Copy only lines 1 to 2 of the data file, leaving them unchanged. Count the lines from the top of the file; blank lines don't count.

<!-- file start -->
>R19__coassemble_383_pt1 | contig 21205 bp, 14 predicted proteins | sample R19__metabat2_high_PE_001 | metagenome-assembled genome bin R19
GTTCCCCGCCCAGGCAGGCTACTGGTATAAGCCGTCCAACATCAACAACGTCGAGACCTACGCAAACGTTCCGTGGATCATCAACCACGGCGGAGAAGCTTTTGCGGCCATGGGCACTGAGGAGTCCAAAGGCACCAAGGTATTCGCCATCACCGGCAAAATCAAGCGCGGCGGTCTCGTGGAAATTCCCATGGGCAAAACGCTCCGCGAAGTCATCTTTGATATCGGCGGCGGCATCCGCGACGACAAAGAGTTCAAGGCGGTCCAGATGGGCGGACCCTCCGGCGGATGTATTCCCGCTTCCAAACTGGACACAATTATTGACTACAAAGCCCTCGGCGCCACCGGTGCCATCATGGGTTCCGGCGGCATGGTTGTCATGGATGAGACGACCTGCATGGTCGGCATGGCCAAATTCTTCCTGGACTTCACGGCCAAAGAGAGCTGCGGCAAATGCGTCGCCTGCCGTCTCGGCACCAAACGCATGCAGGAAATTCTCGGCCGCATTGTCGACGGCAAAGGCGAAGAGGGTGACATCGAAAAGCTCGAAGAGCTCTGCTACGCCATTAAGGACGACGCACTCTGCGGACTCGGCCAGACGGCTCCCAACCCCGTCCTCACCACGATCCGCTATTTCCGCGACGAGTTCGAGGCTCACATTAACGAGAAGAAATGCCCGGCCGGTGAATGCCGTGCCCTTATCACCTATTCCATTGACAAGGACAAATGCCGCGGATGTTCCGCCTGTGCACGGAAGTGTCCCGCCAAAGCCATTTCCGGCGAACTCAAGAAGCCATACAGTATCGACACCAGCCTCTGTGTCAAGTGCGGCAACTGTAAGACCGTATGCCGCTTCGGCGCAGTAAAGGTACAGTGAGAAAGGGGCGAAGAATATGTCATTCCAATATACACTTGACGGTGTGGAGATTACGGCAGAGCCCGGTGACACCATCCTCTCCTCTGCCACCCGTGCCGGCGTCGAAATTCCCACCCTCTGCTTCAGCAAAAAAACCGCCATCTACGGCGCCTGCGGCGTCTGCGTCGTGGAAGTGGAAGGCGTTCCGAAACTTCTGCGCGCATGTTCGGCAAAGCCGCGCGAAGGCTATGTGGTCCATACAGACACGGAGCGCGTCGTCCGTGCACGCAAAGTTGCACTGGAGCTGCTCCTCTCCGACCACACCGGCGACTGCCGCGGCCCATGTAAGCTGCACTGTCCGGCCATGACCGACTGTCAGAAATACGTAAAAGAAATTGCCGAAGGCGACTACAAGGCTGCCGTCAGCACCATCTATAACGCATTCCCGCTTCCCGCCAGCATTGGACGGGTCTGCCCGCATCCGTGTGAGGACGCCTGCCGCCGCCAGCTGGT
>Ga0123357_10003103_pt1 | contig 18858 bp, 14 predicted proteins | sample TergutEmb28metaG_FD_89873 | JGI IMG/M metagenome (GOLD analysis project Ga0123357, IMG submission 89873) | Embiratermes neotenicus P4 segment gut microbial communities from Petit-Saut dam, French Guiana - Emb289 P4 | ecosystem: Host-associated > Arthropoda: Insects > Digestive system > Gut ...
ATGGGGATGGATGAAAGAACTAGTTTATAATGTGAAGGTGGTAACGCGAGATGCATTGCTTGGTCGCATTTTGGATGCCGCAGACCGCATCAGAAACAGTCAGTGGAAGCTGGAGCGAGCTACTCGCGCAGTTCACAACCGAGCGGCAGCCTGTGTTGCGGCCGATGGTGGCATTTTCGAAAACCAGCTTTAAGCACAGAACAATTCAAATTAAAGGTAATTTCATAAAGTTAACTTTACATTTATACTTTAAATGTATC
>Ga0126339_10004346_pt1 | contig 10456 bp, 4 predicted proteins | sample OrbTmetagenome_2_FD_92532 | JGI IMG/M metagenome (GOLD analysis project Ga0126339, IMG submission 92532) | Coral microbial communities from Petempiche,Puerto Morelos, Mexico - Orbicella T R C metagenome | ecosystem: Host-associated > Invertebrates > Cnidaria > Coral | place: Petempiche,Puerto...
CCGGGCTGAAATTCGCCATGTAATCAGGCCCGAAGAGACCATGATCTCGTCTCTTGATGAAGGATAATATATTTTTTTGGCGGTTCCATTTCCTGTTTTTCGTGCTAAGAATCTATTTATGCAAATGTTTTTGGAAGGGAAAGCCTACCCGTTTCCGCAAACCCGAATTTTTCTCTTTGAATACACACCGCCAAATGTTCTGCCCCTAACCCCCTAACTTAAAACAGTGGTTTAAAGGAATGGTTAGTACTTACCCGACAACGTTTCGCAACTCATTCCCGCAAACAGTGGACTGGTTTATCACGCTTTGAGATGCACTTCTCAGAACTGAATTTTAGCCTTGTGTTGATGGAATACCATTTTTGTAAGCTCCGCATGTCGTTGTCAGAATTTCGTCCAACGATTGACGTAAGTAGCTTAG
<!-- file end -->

>R19__coassemble_383_pt1 | contig 21205 bp, 14 predicted proteins | sample R19__metabat2_high_PE_001 | metagenome-assembled genome bin R19
GTTCCCCGCCCAGGCAGGCTACTGGTATAAGCCGTCCAACATCAACAACGTCGAGACCTACGCAAACGTTCCGTGGATCATCAACCACGGCGGAGAAGCTTTTGCGGCCATGGGCACTGAGGAGTCCAAAGGCACCAAGGTATTCGCCATCACCGGCAAAATCAAGCGCGGCGGTCTCGTGGAAATTCCCATGGGCAAAACGCTCCGCGAAGTCATCTTTGATATCGGCGGCGGCATCCGCGACGACAAAGAGTTCAAGGCGGTCCAGATGGGCGGACCCTCCGGCGGATGTATTCCCGCTTCCAAACTGGACACAATTATTGACTACAAAGCCCTCGGCGCCACCGGTGCCATCATGGGTTCCGGCGGCATGGTTGTCATGGATGAGACGACCTGCATGGTCGGCATGGCCAAATTCTTCCTGGACTTCACGGCCAAAGAGAGCTGCGGCAAATGCGTCGCCTGCCGTCTCGGCACCAAACGCATGCAGGAAATTCTCGGCCGCATTGTCGACGGCAAAGGCGAAGAGGGTGACATCGAAAAGCTCGAAGAGCTCTGCTACGCCATTAAGGACGACGCACTCTGCGGACTCGGCCAGACGGCTCCCAACCCCGTCCTCACCACGATCCGCTATTTCCGCGACGAGTTCGAGGCTCACATTAACGAGAAGAAATGCCCGGCCGGTGAATGCCGTGCCCTTATCACCTATTCCATTGACAAGGACAAATGCCGCGGATGTTCCGCCTGTGCACGGAAGTGTCCCGCCAAAGCCATTTCCGGCGAACTCAAGAAGCCATACAGTATCGACACCAGCCTCTGTGTCAAGTGCGGCAACTGTAAGACCGTATGCCGCTTCGGCGCAGTAAAGGTACAGTGAGAAAGGGGCGAAGAATATGTCATTCCAATATACACTTGACGGTGTGGAGATTACGGCAGAGCCCGGTGACACCATCCTCTCCTCTGCCACCCGTGCCGGCGTCGAAATTCCCACCCTCTGCTTCAGCAAAAAAACCGCCATCTACGGCGCCTGCGGCGTCTGCGTCGTGGAAGTGGAAGGCGTTCCGAAACTTCTGCGCGCATGTTCGGCAAAGCCGCGCGAAGGCTATGTGGTCCATACAGACACGGAGCGCGTCGTCCGTGCACGCAAAGTTGCACTGGAGCTGCTCCTCTCCGACCACACCGGCGACTGCCGCGGCCCATGTAAGCTGCACTGTCCGGCCATGACCGACTGTCAGAAATACGTAAAAGAAATTGCCGAAGGCGACTACAAGGCTGCCGTCAGCACCATCTATAACGCATTCCCGCTTCCCGCCAGCATTGGACGGGTCTGCCCGCATCCGTGTGAGGACGCCTGCCGCCGCCAGCTGGT